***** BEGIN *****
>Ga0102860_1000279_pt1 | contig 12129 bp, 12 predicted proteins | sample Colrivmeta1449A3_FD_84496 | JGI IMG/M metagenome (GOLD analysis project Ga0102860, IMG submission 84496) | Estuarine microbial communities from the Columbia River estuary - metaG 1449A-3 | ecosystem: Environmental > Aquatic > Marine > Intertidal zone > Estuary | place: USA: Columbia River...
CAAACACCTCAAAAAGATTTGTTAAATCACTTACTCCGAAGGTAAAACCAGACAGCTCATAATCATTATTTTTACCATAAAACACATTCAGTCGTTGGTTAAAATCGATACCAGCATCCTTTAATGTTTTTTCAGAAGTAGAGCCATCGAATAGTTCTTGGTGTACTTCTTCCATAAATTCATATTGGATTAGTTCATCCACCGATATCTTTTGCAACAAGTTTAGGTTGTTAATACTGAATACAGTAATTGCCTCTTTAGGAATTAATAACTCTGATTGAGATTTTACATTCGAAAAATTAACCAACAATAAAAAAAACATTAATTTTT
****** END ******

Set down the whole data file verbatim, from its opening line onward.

>Ga0102860_1000279_pt1 | contig 12129 bp, 12 predicted proteins | sample Colrivmeta1449A3_FD_84496 | JGI IMG/M metagenome (GOLD analysis project Ga0102860, IMG submission 84496) | Estuarine microbial communities from the Columbia River estuary - metaG 1449A-3 | ecosystem: Environmental > Aquatic > Marine > Intertidal zone > Estuary | place: USA: Columbia River...
CAAACACCTCAAAAAGATTTGTTAAATCACTTACTCCGAAGGTAAAACCAGACAGCTCATAATCATTATTTTTACCATAAAACACATTCAGTCGTTGGTTAAAATCGATACCAGCATCCTTTAATGTTTTTTCAGAAGTAGAGCCATCGAATAGTTCTTGGTGTACTTCTTCCATAAATTCATATTGGATTAGTTCATCCACCGATATCTTTTGCAACAAGTTTAGGTTGTTAATACTGAATACAGTAATTGCCTCTTTAGGAATTAATAACTCTGATTGAGATTTTACATTCGAAAAATTAACCAACAATAAAAAAAACATTAATTTTT